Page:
Monday, July 19, 2010

Pastiche Culture: Jessi's Blood on the Dance Floor

One of the biggest stories bouncing around the internet right now involves an 11-year-old girl named Jessi Slaughter, whose online identity has spawned a viral video, a couple of novelty t-shirts, a few memes, and a battle between Gawker Media and the users of 4chan's notorious /b/ board. The trouble started when Jessi posted a video responding to internet "haters" who had been critiquing her supposed relationship with Dahvie Vanity, the lead singer of Blood On The Dance Floor. In the dizzying, four and a half minute webcam video, Jessi profanely confronts her critics.

While it is unsettling to watch a foul-mouthed 11-year-old launch into a personal screed on the internet, what is most jarring about the video is the strange collection of cultural sources that Jessi draws from. She evokes everything from gangsta rap ("pop a glock in your mouth") to fetishistic sex ("fist yourself to your beastiality magazines") in attacking her online haters. In the video, she sounds less like an emotional adolescent coming unhinged and more like a web browser that's gone haywire. Jessi, like the bands she listens to and the haters she combats, speaks the language of internet-fueled pastiche.

Jessi's favorite band, Blood On The Dance Floor, isn't so much a musical group as it is a whirling mash-up of genres and styles. Vanity and his bandmate Jayy von Monroe, crib from an array of fringe musical genres like screamo, crunk, and horrocore while incorporating style elements of bondage, glam punk, and cosplay. Their song "I Heart Hello Kitty," for instance, pairs the cutesy Japanese brand with boasts about rough sex. Over a mindless disco beat, Vanity rap-sings phrases like "H-E-L-L-O Show me how you're such a hoe/ K-I-T-T-Y Bitch I'll make you fucking cry." BOTDF, as they're inevitably known online, is part of a growing collection of mash-up groups, with 3oh!3 on the mainstream end and brokeNCYDE on the fringe end. These groups mix and mash musical styles with such recklessness that their songs are often baffling. Like Jessi Slaughter, they are post-post-everything. August Brown of the Los Angeles Times wrote that brokeNCYDE "exists so far beyond the tropes of irony and sincerity that to ask 'are they kidding?' is like trying to peel an onion to get to a perceived central core that, in the end, does not exist and renders all attempts to reassemble the pieces futile."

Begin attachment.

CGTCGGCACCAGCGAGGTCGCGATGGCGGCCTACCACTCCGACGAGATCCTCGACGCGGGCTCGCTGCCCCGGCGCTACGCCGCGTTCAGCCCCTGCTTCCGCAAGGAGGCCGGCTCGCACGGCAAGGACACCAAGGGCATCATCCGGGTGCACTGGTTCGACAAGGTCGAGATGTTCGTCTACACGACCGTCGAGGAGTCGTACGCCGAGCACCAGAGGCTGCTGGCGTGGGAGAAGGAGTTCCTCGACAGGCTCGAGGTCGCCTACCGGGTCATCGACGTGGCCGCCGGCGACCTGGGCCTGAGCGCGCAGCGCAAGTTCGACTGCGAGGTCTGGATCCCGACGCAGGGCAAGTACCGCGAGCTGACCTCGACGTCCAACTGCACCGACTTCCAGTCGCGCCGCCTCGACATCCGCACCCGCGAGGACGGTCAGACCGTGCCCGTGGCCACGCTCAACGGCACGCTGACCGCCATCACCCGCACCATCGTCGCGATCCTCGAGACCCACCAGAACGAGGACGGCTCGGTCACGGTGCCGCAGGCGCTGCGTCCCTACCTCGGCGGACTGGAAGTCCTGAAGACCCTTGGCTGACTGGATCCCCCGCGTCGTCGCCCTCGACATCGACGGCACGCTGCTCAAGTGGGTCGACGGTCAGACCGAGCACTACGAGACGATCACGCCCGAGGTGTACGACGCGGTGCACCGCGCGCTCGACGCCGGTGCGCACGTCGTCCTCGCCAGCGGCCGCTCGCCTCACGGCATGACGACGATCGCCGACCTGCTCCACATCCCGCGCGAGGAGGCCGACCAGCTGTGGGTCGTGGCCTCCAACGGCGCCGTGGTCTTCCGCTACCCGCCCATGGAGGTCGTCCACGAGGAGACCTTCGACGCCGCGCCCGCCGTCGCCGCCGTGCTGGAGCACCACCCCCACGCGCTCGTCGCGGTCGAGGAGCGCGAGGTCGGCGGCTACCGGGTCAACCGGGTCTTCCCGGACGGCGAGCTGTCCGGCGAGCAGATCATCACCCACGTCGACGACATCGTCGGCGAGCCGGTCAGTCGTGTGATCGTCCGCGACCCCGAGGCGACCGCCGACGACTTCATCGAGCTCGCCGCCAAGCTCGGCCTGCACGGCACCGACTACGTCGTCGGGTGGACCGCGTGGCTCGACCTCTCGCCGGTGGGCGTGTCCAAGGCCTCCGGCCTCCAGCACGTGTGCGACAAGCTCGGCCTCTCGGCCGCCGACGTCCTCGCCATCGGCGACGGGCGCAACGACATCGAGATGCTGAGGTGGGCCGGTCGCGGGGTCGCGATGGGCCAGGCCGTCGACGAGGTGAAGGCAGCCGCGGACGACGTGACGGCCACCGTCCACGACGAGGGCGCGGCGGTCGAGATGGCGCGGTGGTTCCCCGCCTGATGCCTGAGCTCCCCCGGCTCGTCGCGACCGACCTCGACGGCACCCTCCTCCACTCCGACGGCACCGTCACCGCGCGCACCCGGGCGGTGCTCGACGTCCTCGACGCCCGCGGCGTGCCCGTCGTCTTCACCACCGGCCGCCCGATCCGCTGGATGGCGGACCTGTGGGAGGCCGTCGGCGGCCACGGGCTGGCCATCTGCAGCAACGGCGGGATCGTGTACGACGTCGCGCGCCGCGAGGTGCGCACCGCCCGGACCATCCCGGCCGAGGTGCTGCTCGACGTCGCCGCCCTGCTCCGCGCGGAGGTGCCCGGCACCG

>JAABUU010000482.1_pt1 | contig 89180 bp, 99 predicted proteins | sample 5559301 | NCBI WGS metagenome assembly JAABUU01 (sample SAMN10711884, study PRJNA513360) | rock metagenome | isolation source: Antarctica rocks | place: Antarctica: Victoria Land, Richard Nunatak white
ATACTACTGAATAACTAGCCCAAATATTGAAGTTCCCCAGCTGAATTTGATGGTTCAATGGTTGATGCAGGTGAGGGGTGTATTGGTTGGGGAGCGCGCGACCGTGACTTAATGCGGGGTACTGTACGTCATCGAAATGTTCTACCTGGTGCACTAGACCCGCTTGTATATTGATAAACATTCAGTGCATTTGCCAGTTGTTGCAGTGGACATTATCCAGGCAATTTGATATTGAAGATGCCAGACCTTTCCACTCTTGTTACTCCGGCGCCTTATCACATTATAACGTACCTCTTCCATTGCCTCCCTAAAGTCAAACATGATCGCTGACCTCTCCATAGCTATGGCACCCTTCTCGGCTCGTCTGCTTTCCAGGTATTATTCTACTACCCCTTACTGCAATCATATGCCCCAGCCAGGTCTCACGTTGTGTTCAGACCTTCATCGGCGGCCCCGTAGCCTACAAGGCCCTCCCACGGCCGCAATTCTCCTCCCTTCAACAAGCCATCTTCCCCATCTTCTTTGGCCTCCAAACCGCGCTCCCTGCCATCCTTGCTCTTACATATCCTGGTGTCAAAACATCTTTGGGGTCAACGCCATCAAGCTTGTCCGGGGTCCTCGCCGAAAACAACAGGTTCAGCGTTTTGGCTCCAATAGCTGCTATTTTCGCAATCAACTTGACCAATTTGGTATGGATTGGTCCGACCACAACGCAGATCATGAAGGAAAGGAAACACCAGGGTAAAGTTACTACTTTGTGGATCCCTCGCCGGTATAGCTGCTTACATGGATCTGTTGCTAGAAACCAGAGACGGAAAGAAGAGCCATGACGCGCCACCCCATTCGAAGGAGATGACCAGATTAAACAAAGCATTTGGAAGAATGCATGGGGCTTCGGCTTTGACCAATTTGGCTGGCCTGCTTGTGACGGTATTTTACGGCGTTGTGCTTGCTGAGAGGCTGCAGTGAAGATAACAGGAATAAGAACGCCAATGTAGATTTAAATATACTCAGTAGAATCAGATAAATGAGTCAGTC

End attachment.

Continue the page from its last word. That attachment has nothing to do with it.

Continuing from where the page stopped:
The danger of this hyperactive cultural clustering is that the results are increasingly divorced from history and meaning. As a piece of media knocks around the internet--often repackaged and repositioned by Twitter's ReTweeting, Tumblr's ReBlogging, and YouTube's Remixing--it gradually transforms into a foundation-less commodity. Recycling media is not a new concept, of course, but what the case of Jessi Slaughter evidences is that the rate of recycling has become so rapid that the concepts of suitability, and even quality, are now often rendered moot. Like a YouTube video that has been repeatedly downloaded and re-uploaded, the humanity originally associated with videos, articles, and songs is gradually degraded.

After posting her haters video, Jessi was hit with a barrage of harassment and she eventually posted an emotional follow-up in which her father makes an angry cameo. The follow-up video went viral and inspired a slew of remixes and mash-ups. Jessi's father has become simply the "You dun goof'd Guy"--his fear and concern have been autotuned. A recent post on Stickydrama, a social media site for internet-savvy adolescents that was ground zero for the Jessi Slaughter drama, promotes one such remix, calling it "catchy and funny as hell." Highlighting the rage and vulnerability of the viral video over a propulsive disco beat with elements of hip-hop, the remix is well on its way to becoming a Blood On The Dance Floor song.

1 comment:

  1. CBS's "The Early Show" had a segment last week on the Jessi Slaughter videos. Speaking with a child psychologist, anchor Harry Smith questioned whether or not the video was authentic. "Was this really her voice?" he asks.
    The answer is, I guess, Yes and No and Yes.